• the most common procedure is coiling, where the sac is filled with detachable platinum coils → aneurysm gets thrombosed and thus removed from circulation
    • coils vary in stiffness, filament diameter, shape, size, and length, or surface
    • there are different 2D and 3D variants
    • unbinding of the coils is performed electrolytically, hydraulically, or by the mechanical release of the guidewire
  • using flow diverters and stent or balloon-assisted coiling extends the indications for coiling toward aneurysms with a wider neck (see below)
Aneurysm coiling

The endovascular procedure

  • inform the patient about the planned procedure, its benefits, complications, and alternatives
  • antiplatelet drugs are necessary if the use of a stent is expected
  • before the procedure, introduce a Folley catheter and two intravenous cannulas
  • coiling is usually performed in general anesthesia (GA)
    • prevention of dangerous movements at critical moments of the procedure (risk of perforation of the artery)
    • greater comfort for the patient and the surgeon
    • easier management of complications
  • TCD monitoring (detection of embolization in partially thrombosed aneurysms) is helpful
  • HEPARIN 3000-5000jj i.v. is administered initially to reduce the risk of thromboembolism
    • in recent SAH, use only 2000 IU, or administer heparin after the first coils have been applied to the aneurysm
    • monitor APTT during the procedure; adjust the heparin dose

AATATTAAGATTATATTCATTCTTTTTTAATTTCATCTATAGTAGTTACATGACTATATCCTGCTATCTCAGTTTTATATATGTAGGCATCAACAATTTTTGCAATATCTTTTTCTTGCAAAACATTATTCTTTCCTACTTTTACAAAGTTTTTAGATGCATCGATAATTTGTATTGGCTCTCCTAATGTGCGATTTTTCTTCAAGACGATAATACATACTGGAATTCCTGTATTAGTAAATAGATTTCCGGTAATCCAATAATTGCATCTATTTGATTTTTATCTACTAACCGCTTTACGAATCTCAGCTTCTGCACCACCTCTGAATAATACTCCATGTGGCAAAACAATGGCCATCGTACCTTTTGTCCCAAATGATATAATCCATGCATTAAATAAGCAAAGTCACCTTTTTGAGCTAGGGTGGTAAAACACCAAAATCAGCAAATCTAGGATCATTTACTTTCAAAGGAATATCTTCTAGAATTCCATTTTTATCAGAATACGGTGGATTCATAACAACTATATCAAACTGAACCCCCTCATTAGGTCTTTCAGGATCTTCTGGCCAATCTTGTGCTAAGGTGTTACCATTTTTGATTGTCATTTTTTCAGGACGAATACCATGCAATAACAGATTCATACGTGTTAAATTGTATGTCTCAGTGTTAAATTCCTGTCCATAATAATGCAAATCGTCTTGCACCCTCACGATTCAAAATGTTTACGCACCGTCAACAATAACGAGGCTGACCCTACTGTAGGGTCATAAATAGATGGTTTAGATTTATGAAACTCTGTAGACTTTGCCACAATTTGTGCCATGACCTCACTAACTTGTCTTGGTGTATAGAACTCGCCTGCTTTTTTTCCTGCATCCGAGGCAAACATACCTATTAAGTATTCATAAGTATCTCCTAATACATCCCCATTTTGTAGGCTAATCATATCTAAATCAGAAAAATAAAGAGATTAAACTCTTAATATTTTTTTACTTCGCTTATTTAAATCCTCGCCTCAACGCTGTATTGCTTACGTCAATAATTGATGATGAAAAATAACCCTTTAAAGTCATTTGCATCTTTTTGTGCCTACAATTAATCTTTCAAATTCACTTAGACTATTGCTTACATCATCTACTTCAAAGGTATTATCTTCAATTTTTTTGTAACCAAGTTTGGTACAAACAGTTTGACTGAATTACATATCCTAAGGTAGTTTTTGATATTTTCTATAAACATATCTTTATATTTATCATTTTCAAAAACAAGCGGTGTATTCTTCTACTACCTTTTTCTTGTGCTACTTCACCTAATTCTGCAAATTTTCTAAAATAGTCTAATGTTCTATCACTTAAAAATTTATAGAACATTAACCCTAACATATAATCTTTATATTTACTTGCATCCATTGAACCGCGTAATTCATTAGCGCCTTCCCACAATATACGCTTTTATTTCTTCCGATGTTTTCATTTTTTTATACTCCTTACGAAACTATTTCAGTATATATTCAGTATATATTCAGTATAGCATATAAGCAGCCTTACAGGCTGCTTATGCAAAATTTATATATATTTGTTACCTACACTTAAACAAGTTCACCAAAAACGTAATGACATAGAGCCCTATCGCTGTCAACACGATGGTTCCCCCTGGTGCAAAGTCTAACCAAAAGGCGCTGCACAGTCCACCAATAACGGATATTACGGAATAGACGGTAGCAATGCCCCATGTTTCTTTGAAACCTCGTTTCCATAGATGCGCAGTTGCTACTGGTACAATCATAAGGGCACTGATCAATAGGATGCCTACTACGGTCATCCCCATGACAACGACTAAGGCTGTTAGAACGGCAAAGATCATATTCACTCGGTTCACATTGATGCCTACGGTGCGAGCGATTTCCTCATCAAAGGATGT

• prepare PROTAMIN in case of aneurysm rupture → see here
  • access route
    • usually via the femoral artery
    • alternatively, radial, brachial, axillary, or rarely carotid artery are used
  • guiding catheter and microcatheter must be flushed continuously with heparinized saline to prevent thrombus formation
  • the first spiral must be stable; it creates a structure that is filled with other smaller spirals
  • the decision to place the last coil is crucial:
    • incomplete filling of the aneurysm increases the risk of aneurysm progression and rebleeding
    • on the other hand, a redundant coil is difficult to insert and withdraw and may detach prematurely during retraction and slip into the parent artery
  • after the procedure, the patient is admitted to the ICU for monitoring
The course of aneurysm sac embolization with coils
Aneurysm coiling
ACoA aneurysm embolisation

Stent assisted coiling and other methods

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Complications of endovascular treatment

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Postprocedural medication

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Follow-up of coiled aneurysms

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Results of endovascular therapy

  • the technical success of endovascular treatment is influenced by:
    • experience of the interventional radiologist
    • patient’s age and clinical condition
    • presence of vasospasm or elongation and kinking of extracranial arteries
  • the disadvantage is lower stability of closure in large aneurysms, aneurysms with a wide neck, or in case of intra-saccular thrombosis Intrasaccular thrombosis in MCA aneurysm
    • in small aneurysms, complete occlusion is achieved in ~70-90%
    • in large to giant aneurysms in ~ 50%
  • incomplete occlusion leads to residual sac filling
  • causes of incomplete occlusion:
    • incomplete filling of the neck by coils
    • compression of the coils before covering the neck with neointima
    • insertion and displacement of the coils into the thrombus that was present inside the aneurysm during the procedure
  • incomplete closure is a risk factor for aneurysm expansion; endovascular treatment can be repeated and additional coils added to the sac   An incomplete closure of the sac after initial embolization, complete closure after repeated procedure (righ image)
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Endovascular treatment of cerebral aneurysm